(1)The urban drainage system is seriously lagging behind with low design standards. Data from the State Flood Control and Drought Relief Headquarters shows that the current drainage standards of cities above the provincial capital in China are generally only 1-2-year frequency, and the drainage standards of other cities are lower, which is very different from developed foreign cities. New York is 10-15-year frequency, Tokyo is 5-10-year, and Paris is 5-year. According to the requirements ofOutdoor Drainage Design Specification GB50014-2006, the design rainstorm return period of the drainage system in general urban areas is 1-3 years, in important areas it is generally 3-5 years, and especially important areas use 10 years or more. However, the average return period of the rainstorm designed in Wuhan is one year, and that in Beijing is only 2-3 years.

(2) There is the blind urban expansion, causing the decrease of ground water seepage, the decrease of urban natural water surface, and the decrease of water storage capacity. Large-scale, irrational urban development and construction are an important cause of frequent flooding. The expansion of urban construction has caused the depression landforms, ponds, lakes, and reservoirs that originally had the function of natural water storage and flood diversion to be damaged by artificial filling or filled for other purposes, thereby reducing their function of rainwater regulation and diversion. For example, Wuhan, nicknamed "City of a Hundred Lakes", has water area accounts for about 25% of the city's land area, ranking first among provincial capital cities in the country. However, with rapid urbanization, especially since the 1990s, various water bodies, including lakes, have been filled up continuously, and the lake's "reservoir" function has become increasingly weakened.

According to Xu Huiyan from the School of Geographical Sciences of Shanghai Normal University, the water area of the main urban area of Wuhan in 1990 was 216.88 km2, and by 2010 the area had dropped to 171.25 km2, a reduction of 45.63 km2 within 20 years, and a 4.78% decrease in the regional area ratio. In terms of the amount of change, the area of lake water body reduced in the later 10 years is greater than that in the first 10 years. The important reason for the decrease of lakes is lake filling, i.e. converting lakes into construction land. Due to the reduction of lakes, the heavy rains and floods in 2016 caused 323 enterprises in Wuhan to be affected by flooding, with a direct economic loss of RMB 351 million, paralyzing railway transportation, urban rail transit, and road traffic. In addition to the natural causes of precipitation, the reduction of lakes is considered to be an important cause of urban waterlogging in Wuhan.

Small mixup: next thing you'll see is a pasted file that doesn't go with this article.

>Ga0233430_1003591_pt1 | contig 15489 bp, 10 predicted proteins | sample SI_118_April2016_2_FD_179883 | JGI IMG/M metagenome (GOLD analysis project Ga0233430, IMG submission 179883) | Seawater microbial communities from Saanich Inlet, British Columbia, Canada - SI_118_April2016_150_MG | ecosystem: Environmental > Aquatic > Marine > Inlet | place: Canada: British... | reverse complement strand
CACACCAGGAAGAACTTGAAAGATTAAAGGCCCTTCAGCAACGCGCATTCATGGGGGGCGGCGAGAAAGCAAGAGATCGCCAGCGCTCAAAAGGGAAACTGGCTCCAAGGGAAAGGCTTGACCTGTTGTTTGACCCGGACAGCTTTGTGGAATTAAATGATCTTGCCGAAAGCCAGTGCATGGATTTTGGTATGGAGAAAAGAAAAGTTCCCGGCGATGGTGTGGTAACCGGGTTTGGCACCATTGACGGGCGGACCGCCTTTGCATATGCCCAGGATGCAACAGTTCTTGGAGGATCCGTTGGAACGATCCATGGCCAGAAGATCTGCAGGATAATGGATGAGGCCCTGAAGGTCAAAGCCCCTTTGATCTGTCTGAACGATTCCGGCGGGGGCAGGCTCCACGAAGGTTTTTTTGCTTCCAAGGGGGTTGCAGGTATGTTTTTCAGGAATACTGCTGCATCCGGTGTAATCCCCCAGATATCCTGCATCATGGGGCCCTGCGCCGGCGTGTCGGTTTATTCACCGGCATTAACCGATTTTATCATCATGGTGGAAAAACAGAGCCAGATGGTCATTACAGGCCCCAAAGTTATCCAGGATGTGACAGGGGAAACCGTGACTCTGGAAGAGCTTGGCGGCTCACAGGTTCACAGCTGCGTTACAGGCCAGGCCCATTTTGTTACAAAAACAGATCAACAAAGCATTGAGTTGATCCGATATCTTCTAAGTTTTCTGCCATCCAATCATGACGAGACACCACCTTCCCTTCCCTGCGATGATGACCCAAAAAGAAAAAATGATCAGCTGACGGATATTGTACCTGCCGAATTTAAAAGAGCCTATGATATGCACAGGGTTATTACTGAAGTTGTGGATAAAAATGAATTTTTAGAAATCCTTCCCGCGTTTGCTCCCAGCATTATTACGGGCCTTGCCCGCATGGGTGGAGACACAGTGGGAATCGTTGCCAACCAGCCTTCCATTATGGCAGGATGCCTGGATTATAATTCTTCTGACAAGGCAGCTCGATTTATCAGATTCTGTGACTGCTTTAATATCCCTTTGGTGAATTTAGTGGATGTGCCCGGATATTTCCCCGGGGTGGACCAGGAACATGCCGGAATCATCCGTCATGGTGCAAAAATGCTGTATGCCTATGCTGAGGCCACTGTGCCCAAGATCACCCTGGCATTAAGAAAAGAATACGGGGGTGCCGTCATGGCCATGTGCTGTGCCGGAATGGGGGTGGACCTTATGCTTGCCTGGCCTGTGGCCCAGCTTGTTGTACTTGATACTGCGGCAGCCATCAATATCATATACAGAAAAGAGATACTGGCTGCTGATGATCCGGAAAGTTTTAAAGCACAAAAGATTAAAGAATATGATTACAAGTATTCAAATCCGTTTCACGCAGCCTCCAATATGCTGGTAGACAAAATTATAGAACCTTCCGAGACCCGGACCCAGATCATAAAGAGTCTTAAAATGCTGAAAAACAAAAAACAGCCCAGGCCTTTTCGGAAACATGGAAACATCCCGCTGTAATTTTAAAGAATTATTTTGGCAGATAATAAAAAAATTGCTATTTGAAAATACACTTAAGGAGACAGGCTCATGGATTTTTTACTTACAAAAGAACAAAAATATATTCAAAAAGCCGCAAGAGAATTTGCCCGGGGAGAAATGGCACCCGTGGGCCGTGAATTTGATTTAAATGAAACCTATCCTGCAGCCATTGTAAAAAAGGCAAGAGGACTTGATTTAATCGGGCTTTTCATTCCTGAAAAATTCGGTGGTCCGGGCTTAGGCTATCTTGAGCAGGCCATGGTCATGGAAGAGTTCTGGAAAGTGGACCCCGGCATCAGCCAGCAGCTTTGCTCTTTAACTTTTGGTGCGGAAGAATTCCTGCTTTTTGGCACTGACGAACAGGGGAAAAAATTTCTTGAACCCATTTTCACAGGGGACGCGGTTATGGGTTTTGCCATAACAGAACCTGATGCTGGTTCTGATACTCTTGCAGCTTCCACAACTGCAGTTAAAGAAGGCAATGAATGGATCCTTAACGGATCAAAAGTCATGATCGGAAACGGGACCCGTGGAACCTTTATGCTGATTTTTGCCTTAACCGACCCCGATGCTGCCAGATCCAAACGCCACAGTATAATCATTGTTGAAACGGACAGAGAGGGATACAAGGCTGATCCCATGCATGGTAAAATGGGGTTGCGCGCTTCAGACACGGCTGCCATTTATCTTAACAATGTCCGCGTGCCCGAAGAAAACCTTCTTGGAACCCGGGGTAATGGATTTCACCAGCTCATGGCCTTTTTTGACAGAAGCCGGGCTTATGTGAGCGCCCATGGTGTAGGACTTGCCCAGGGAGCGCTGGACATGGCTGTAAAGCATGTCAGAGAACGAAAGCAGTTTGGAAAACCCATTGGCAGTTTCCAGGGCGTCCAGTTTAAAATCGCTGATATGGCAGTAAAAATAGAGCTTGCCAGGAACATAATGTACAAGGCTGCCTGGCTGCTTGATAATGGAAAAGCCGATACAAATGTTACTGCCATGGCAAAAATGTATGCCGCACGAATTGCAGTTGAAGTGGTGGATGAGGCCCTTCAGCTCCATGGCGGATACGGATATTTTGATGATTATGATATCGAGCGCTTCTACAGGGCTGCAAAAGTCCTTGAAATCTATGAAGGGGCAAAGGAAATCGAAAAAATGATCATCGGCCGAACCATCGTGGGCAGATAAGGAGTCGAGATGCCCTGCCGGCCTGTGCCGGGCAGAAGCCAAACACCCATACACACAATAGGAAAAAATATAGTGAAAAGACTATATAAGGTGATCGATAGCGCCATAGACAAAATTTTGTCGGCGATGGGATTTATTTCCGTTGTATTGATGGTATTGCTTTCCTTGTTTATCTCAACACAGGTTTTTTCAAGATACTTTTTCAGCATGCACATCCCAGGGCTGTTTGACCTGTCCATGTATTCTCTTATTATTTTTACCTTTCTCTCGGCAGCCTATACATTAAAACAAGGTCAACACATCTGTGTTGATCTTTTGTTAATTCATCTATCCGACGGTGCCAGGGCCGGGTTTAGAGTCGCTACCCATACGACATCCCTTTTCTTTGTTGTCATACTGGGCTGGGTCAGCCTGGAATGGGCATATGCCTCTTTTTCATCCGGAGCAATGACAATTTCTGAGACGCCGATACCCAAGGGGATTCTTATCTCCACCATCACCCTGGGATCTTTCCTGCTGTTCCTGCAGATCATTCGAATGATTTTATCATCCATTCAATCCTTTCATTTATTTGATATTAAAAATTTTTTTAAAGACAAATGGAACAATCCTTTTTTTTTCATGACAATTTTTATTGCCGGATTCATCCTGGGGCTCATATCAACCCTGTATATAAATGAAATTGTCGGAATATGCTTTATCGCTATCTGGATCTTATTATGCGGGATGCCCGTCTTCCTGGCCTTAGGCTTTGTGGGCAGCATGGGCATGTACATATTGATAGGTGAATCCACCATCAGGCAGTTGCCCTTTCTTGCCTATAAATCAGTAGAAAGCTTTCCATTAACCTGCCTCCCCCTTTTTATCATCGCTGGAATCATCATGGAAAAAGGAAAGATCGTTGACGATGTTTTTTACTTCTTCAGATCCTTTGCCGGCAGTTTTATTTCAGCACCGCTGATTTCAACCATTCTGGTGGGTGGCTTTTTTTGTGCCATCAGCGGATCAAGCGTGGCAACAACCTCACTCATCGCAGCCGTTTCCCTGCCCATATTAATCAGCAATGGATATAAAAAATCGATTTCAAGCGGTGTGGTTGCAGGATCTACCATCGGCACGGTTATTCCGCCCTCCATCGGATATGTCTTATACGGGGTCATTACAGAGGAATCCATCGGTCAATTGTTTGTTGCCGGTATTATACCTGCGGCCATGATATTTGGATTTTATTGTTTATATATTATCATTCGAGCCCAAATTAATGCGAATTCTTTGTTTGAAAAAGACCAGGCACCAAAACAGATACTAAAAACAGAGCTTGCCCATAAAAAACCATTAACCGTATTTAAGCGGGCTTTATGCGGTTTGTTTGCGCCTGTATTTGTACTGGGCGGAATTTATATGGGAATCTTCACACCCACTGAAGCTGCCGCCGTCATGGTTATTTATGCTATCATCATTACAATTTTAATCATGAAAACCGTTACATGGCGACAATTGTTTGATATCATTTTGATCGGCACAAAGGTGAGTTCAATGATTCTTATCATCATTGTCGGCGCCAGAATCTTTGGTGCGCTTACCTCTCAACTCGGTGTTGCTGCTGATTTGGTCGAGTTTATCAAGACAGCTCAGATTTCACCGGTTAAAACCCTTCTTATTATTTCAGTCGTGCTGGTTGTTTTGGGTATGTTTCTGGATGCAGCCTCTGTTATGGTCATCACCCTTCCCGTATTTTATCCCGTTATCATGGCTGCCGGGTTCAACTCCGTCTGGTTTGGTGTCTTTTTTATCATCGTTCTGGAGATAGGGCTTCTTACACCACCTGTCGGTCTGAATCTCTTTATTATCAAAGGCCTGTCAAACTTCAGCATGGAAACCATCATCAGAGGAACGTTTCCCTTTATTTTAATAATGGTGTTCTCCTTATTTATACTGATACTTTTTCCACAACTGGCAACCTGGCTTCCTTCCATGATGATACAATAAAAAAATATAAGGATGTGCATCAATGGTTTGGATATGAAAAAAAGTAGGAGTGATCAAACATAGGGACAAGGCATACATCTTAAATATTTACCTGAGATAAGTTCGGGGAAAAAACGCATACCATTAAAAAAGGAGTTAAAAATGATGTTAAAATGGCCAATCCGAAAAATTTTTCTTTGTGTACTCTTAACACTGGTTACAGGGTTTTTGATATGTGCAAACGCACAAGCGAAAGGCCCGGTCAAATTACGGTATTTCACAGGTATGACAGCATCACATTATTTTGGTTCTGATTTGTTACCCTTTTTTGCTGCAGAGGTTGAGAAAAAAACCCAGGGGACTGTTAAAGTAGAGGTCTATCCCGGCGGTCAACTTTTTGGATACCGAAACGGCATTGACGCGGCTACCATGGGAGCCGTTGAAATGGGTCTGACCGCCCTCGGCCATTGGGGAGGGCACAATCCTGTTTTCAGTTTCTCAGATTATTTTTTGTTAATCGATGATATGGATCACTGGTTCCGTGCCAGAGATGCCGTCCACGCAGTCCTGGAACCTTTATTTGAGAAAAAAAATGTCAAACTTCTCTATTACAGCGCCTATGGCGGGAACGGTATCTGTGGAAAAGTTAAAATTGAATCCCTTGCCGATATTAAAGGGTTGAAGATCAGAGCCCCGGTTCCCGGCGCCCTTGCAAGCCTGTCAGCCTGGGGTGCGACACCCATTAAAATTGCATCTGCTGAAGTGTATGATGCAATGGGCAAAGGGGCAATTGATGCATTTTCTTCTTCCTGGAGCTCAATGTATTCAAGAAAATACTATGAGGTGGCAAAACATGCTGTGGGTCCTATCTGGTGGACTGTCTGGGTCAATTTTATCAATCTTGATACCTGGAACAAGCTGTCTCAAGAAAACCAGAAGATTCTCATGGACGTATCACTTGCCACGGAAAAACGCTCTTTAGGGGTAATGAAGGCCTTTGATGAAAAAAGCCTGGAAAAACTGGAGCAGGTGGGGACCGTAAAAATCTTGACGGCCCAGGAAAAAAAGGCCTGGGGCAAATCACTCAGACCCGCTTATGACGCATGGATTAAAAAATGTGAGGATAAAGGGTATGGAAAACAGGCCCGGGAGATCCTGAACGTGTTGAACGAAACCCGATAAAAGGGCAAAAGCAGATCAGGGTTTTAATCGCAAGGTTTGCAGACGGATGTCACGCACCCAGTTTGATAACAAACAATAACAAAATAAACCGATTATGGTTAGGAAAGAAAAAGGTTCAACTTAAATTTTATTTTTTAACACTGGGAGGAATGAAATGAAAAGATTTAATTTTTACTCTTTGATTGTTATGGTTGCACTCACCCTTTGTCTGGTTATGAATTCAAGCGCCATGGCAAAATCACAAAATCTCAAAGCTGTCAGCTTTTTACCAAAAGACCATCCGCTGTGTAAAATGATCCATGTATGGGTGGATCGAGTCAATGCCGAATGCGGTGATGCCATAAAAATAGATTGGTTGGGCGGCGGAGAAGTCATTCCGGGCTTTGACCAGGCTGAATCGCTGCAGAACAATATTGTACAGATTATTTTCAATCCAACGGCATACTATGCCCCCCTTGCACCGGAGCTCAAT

(3) During the development, more emphasis is given to what is on the surface than beneath the ground. As the benchmark for measuring urban development and cadre assessment of some places in China focuses more on economic growth, the result is that high-rise buildings, wide streets, grand squares, and business prosperity have become signs of political achievements. Therefore, urban underground drainage systems that are expensive but not visible receive far less attention. The experience of developed countries shows that the ratio of urban underground and above-ground infrastructure investment is about 1:1, but according to theStatistical Yearbook of Urban Construction in China, currently only 4% of the fiscal funds used for municipal infrastructure in China are invested in the drainage system maintenance.